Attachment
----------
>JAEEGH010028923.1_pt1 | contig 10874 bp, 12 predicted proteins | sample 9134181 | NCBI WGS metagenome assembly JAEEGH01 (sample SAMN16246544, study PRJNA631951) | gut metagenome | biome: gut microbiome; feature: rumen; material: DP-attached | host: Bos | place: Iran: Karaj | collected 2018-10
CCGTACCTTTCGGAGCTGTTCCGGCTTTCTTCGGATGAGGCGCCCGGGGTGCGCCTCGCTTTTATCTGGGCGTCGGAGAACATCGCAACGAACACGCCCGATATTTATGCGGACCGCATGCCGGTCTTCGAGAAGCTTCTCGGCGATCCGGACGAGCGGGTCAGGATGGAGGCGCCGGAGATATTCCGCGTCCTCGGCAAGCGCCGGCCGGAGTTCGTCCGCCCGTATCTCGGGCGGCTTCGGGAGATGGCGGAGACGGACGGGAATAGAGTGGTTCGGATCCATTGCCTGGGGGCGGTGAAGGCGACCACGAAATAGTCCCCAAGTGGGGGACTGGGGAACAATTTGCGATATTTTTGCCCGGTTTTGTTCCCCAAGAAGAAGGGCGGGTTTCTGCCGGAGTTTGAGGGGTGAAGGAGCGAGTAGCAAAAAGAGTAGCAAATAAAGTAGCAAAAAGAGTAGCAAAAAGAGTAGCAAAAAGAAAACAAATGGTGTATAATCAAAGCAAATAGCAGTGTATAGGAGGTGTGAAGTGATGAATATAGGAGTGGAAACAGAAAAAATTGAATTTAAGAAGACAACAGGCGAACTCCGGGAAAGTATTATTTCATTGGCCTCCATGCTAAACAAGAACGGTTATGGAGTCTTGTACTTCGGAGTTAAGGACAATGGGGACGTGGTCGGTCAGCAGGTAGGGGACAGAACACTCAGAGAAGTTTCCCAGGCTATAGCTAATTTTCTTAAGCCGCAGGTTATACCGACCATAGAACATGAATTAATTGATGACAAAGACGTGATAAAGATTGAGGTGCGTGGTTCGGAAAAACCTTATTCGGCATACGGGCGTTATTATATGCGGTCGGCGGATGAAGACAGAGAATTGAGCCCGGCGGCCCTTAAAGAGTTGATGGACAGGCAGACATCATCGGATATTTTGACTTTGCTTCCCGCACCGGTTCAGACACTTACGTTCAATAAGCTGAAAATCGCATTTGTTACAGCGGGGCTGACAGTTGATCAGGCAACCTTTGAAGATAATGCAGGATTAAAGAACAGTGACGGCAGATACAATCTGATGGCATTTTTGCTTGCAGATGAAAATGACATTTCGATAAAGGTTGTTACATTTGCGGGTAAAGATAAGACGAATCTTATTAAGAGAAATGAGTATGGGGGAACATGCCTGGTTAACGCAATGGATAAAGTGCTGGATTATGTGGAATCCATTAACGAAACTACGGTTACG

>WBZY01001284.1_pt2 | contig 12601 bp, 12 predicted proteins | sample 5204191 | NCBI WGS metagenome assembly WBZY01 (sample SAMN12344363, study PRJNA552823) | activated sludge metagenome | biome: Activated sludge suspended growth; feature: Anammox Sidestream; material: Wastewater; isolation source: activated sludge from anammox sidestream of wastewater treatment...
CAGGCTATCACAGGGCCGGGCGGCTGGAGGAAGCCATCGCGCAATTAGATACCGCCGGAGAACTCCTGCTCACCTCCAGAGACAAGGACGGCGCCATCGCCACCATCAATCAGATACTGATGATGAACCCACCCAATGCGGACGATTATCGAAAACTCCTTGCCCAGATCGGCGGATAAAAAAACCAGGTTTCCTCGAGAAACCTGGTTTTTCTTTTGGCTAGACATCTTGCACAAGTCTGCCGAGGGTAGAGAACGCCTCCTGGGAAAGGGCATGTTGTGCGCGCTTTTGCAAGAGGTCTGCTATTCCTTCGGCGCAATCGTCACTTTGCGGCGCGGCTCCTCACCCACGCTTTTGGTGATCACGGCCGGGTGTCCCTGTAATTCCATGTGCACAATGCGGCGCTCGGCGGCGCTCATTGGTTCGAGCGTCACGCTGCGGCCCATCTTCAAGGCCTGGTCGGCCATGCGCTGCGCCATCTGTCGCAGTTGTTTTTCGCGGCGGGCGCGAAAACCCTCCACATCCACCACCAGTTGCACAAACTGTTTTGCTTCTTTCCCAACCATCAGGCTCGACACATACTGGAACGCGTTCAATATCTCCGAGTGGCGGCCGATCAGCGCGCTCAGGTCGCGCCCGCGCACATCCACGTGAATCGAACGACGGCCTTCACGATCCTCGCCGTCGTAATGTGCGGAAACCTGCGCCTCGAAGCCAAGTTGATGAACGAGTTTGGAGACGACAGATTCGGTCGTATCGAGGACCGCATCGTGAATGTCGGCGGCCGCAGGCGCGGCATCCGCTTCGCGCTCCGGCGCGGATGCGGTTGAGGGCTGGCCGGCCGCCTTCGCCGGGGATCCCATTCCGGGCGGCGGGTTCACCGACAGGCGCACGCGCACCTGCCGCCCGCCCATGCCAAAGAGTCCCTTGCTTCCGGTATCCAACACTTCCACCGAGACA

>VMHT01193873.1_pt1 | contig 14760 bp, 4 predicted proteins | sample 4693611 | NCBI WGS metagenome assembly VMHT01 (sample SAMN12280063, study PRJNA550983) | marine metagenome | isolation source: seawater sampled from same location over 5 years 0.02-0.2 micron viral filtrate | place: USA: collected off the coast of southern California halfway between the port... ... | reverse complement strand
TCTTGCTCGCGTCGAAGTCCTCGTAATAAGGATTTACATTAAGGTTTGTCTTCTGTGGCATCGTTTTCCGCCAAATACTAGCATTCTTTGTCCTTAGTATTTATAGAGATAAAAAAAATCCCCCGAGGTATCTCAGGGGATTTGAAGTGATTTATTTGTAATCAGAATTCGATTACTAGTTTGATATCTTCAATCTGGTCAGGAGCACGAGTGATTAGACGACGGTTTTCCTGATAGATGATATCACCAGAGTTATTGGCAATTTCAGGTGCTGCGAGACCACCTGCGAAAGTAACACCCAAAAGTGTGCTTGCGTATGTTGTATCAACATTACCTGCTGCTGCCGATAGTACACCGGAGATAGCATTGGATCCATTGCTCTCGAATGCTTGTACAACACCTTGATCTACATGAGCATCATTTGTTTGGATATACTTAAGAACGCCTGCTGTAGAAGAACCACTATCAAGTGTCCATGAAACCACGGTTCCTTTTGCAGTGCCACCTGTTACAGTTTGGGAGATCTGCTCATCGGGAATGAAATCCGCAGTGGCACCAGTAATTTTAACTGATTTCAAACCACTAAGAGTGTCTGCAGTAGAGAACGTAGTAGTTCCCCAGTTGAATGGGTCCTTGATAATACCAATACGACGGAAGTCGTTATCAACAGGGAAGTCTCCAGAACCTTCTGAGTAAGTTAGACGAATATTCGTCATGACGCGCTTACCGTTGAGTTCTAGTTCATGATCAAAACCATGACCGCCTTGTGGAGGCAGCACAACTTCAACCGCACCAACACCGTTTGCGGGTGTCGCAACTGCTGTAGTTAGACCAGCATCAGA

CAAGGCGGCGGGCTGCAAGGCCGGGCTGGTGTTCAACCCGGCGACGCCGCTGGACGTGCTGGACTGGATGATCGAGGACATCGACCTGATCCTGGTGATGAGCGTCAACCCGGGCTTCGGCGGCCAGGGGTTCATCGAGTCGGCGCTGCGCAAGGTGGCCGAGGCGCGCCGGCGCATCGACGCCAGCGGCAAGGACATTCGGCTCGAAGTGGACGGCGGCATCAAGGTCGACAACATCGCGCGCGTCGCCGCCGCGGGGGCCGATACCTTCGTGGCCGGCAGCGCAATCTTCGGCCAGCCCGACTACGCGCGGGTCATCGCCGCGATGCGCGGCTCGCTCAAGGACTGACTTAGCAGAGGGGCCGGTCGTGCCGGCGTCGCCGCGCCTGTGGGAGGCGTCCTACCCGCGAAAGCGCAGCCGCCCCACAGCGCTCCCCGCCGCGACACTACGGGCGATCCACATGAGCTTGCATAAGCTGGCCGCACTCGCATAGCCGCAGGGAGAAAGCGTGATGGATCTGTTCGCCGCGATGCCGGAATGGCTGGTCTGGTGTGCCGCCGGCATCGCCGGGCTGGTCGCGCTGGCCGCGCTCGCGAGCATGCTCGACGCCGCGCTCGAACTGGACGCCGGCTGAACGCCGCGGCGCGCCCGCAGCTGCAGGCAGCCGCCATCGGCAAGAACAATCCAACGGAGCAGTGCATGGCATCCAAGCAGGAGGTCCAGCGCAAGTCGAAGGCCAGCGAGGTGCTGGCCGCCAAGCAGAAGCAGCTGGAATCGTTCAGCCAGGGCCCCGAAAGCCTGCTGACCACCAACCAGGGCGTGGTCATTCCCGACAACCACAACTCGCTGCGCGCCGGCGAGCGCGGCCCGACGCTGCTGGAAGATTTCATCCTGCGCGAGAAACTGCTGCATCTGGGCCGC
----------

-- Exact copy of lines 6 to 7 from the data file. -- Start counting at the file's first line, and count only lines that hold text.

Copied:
TCTTGCTCGCGTCGAAGTCCTCGTAATAAGGATTTACATTAAGGTTTGTCTTCTGTGGCATCGTTTTCCGCCAAATACTAGCATTCTTTGTCCTTAGTATTTATAGAGATAAAAAAAATCCCCCGAGGTATCTCAGGGGATTTGAAGTGATTTATTTGTAATCAGAATTCGATTACTAGTTTGATATCTTCAATCTGGTCAGGAGCACGAGTGATTAGACGACGGTTTTCCTGATAGATGATATCACCAGAGTTATTGGCAATTTCAGGTGCTGCGAGACCACCTGCGAAAGTAACACCCAAAAGTGTGCTTGCGTATGTTGTATCAACATTACCTGCTGCTGCCGATAGTACACCGGAGATAGCATTGGATCCATTGCTCTCGAATGCTTGTACAACACCTTGATCTACATGAGCATCATTTGTTTGGATATACTTAAGAACGCCTGCTGTAGAAGAACCACTATCAAGTGTCCATGAAACCACGGTTCCTTTTGCAGTGCCACCTGTTACAGTTTGGGAGATCTGCTCATCGGGAATGAAATCCGCAGTGGCACCAGTAATTTTAACTGATTTCAAACCACTAAGAGTGTCTGCAGTAGAGAACGTAGTAGTTCCCCAGTTGAATGGGTCCTTGATAATACCAATACGACGGAAGTCGTTATCAACAGGGAAGTCTCCAGAACCTTCTGAGTAAGTTAGACGAATATTCGTCATGACGCGCTTACCGTTGAGTTCTAGTTCATGATCAAAACCATGACCGCCTTGTGGAGGCAGCACAACTTCAACCGCACCAACACCGTTTGCGGGTGTCGCAACTGCTGTAGTTAGACCAGCATCAGA

CAAGGCGGCGGGCTGCAAGGCCGGGCTGGTGTTCAACCCGGCGACGCCGCTGGACGTGCTGGACTGGATGATCGAGGACATCGACCTGATCCTGGTGATGAGCGTCAACCCGGGCTTCGGCGGCCAGGGGTTCATCGAGTCGGCGCTGCGCAAGGTGGCCGAGGCGCGCCGGCGCATCGACGCCAGCGGCAAGGACATTCGGCTCGAAGTGGACGGCGGCATCAAGGTCGACAACATCGCGCGCGTCGCCGCCGCGGGGGCCGATACCTTCGTGGCCGGCAGCGCAATCTTCGGCCAGCCCGACTACGCGCGGGTCATCGCCGCGATGCGCGGCTCGCTCAAGGACTGACTTAGCAGAGGGGCCGGTCGTGCCGGCGTCGCCGCGCCTGTGGGAGGCGTCCTACCCGCGAAAGCGCAGCCGCCCCACAGCGCTCCCCGCCGCGACACTACGGGCGATCCACATGAGCTTGCATAAGCTGGCCGCACTCGCATAGCCGCAGGGAGAAAGCGTGATGGATCTGTTCGCCGCGATGCCGGAATGGCTGGTCTGGTGTGCCGCCGGCATCGCCGGGCTGGTCGCGCTGGCCGCGCTCGCGAGCATGCTCGACGCCGCGCTCGAACTGGACGCCGGCTGAACGCCGCGGCGCGCCCGCAGCTGCAGGCAGCCGCCATCGGCAAGAACAATCCAACGGAGCAGTGCATGGCATCCAAGCAGGAGGTCCAGCGCAAGTCGAAGGCCAGCGAGGTGCTGGCCGCCAAGCAGAAGCAGCTGGAATCGTTCAGCCAGGGCCCCGAAAGCCTGCTGACCACCAACCAGGGCGTGGTCATTCCCGACAACCACAACTCGCTGCGCGCCGGCGAGCGCGGCCCGACGCTGCTGGAAGATTTCATCCTGCGCGAGAAACTGCTGCATCTGGGCCGC